District, and he himself has been a member or the Bar for over ufly years. “I love Washington.” he
says, and asserts lie has long been and continues to be an advocate of Home Rule.
Nevertheless, Judge Gesell does not neglect his Virginia farm. He and his wife raise cattle
and hogs, and grow soybean,s, corn, hay and wheat. Those who enjoy honey can sample some of
Judge Gesell’s special brand; he is a beekeeper and tends 10 sixteen hives.
While not at work as a judge or a farmer, Judge Gesell enjoys spending time with his wife.
Peg. and their two children Peter Gerhard Gese.11 and Patncia Pike Gesell. Peter is a political figure
in Cambridge, Massachusetts, and has long worked with lhe mentally handicapped. Peter has three
children: Sabina, who attends Vassar College: Alexander and Justine, who are students in Germany.
Pa1sy lives in New York and works for a computer company.
Judge Gesell is an avid reader; be recenllycompletedHedrickSmith’sThe New Russians and
Thomas L. Friedman’s From Beirut to Jerusalem, and enjoys Tony Hillerman’s dctec1ive novels as
well. When asked about his hobbies, Judge Gesell notes “three hobbies I don’t have: I don’t talk to
newspapers, I don’t give speeche.s. and I don’t write articles.”
Appendix 11
The dilemma federal trial judges face today recalls Socrates’ struggle to reconcile a wrong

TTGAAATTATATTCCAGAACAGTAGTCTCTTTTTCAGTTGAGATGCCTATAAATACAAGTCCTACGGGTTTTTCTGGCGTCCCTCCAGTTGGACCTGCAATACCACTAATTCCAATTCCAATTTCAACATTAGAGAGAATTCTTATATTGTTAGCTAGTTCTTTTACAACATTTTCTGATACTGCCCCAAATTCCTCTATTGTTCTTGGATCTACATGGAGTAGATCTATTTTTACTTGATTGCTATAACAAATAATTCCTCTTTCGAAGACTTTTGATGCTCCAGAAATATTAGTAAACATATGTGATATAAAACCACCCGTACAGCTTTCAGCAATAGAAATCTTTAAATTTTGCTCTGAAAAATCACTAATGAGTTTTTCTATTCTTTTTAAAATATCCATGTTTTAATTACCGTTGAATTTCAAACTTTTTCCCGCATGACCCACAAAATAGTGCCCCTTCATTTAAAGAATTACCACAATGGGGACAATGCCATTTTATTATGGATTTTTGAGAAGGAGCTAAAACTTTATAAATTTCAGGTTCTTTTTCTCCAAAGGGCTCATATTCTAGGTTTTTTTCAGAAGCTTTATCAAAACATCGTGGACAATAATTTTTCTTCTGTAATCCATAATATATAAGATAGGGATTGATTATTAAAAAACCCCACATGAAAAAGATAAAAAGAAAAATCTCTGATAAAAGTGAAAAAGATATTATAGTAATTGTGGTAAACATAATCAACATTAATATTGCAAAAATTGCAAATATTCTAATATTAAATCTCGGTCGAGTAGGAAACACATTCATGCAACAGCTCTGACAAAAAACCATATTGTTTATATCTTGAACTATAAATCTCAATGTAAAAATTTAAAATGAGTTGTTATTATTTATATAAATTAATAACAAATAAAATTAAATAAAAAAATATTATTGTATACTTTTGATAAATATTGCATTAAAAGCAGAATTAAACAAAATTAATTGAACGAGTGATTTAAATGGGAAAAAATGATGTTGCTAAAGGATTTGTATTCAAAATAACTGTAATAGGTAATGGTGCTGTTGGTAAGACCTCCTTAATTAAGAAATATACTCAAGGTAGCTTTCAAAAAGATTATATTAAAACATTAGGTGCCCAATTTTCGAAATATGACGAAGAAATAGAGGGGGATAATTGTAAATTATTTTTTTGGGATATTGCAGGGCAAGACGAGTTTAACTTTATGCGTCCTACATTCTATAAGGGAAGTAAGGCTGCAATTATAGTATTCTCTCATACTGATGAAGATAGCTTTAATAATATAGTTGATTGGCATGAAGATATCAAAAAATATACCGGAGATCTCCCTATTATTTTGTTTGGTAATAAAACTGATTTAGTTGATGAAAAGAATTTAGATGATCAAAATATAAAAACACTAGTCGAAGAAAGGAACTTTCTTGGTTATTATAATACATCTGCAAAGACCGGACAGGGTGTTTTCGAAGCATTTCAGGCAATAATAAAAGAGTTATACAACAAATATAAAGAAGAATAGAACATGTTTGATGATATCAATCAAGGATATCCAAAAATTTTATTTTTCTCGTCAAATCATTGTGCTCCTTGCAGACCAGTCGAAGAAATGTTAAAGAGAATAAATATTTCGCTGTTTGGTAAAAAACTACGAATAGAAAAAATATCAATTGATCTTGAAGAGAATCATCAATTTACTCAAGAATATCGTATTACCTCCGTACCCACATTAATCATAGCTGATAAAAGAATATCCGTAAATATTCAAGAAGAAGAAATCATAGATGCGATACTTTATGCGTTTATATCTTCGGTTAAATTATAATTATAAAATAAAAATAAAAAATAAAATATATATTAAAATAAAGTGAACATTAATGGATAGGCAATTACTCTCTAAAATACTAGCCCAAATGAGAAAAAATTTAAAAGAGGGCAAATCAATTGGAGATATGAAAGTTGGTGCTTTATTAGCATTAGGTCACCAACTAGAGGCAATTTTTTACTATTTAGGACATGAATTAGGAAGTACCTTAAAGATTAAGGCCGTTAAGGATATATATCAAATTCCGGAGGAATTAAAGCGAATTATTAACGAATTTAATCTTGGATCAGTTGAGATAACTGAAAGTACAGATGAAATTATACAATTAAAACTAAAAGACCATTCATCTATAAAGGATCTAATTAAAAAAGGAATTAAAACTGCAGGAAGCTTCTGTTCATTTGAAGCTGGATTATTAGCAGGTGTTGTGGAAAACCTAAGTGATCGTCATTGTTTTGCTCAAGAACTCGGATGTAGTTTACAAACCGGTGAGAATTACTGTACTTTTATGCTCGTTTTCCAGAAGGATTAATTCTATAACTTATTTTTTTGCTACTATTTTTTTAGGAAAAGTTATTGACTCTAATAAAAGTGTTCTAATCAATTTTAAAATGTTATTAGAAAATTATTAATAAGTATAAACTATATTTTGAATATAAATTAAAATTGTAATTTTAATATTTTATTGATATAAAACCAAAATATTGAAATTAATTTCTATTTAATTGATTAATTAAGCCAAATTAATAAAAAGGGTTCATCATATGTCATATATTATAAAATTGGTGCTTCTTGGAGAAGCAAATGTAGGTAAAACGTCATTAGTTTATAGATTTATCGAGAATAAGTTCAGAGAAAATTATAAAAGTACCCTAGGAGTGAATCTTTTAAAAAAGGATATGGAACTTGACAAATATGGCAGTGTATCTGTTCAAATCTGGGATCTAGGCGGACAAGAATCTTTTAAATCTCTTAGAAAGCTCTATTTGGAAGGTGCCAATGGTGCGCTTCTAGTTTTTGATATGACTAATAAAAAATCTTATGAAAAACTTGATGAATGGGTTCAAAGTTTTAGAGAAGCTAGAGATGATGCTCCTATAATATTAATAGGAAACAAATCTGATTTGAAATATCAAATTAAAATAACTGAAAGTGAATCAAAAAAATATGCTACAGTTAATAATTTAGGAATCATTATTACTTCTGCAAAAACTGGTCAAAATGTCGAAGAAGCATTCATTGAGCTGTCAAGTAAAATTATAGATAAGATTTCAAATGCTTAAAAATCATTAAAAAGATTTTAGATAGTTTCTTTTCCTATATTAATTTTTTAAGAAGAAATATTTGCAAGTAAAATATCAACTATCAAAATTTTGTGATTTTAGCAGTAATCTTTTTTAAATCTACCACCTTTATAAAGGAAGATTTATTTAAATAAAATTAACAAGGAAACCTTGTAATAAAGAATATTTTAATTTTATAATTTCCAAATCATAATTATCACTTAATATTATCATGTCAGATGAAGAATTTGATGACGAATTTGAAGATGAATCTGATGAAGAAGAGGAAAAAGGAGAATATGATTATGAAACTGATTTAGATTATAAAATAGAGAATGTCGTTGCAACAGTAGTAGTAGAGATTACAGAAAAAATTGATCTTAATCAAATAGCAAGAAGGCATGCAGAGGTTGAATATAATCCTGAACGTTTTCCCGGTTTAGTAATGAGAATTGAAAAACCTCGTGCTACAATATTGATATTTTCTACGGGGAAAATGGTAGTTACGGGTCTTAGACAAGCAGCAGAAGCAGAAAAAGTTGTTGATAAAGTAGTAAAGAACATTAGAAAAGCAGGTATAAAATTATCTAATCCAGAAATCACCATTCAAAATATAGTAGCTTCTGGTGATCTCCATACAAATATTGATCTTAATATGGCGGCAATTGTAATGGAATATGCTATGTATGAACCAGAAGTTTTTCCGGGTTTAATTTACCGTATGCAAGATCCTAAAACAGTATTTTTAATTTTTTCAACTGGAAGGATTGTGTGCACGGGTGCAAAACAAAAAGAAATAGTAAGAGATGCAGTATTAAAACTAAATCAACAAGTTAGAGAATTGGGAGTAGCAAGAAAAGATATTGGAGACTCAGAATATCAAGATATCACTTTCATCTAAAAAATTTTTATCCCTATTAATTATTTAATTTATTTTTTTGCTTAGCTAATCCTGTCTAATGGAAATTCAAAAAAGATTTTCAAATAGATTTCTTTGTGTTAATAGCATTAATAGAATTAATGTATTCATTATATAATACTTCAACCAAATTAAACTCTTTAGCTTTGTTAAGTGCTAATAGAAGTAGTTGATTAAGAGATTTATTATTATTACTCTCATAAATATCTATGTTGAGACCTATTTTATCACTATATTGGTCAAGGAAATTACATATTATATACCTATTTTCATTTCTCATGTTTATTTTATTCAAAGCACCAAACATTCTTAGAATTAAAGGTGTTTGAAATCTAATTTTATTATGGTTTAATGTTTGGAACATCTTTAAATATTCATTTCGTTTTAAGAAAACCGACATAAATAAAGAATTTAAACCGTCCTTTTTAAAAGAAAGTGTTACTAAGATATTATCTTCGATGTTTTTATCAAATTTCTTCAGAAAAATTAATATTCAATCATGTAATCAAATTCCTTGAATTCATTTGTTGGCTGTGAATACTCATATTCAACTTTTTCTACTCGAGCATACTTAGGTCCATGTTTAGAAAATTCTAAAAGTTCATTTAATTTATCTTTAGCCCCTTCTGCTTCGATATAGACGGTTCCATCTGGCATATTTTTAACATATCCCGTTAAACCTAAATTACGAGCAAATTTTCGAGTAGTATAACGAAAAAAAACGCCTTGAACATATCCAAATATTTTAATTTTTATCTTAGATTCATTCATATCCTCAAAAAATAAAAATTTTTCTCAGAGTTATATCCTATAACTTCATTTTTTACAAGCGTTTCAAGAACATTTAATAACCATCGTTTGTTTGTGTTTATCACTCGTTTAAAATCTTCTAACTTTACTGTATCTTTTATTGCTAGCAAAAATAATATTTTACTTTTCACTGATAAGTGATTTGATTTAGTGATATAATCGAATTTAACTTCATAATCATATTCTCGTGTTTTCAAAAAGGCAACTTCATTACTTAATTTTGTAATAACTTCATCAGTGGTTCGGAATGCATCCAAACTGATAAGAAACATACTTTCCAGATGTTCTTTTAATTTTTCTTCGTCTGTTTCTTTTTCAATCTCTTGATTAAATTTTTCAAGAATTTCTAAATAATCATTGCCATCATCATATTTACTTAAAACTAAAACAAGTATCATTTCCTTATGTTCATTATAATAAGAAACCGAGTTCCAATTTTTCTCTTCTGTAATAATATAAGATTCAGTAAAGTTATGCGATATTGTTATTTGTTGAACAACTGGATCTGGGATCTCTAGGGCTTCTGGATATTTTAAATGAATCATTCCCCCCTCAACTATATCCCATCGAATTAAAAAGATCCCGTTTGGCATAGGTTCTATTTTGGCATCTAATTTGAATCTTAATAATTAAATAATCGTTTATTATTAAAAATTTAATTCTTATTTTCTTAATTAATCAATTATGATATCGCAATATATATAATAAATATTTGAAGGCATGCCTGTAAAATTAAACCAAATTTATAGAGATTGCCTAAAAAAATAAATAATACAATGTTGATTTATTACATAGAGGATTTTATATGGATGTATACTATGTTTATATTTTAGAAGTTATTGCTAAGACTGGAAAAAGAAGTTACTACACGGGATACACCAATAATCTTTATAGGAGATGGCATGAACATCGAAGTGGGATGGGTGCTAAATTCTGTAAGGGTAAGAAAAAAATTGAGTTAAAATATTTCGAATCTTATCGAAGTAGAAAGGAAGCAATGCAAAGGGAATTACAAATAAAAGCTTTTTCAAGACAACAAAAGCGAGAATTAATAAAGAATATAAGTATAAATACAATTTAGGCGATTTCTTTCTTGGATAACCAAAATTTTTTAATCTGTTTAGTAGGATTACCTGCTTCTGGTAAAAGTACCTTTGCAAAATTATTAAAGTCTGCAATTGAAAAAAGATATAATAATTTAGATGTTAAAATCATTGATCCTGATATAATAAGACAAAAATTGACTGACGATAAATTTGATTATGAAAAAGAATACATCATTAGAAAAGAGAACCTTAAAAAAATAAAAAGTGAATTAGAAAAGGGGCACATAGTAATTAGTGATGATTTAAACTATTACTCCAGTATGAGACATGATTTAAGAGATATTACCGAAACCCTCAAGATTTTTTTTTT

done the individual citizen under the law of the state. Most federal trial judges in criminal cases
today are forced by the law to impose sentences which too often are grossly unfair, given the
individual circumstances of the particular offender. Their judicial experience and knowledge of
the individual’s background tell them this, but the law mandates an unfair result. The defendant
is free to protest but those charged with the duty to enforce the law find this no solution. Some
judges, a few, have chosen to resign rather than perpetuate the tyranny imposed under current
legislated formulae. But this is no solution. Their place in the present circumstances of this
republic will be taken, in all probability, by judges of less conscience and experience. As in so
many matters of public consequence, and this is but one, the willingness and ability of the press
to make the effort to focus the issue for public discussion must be approached. Public attitudes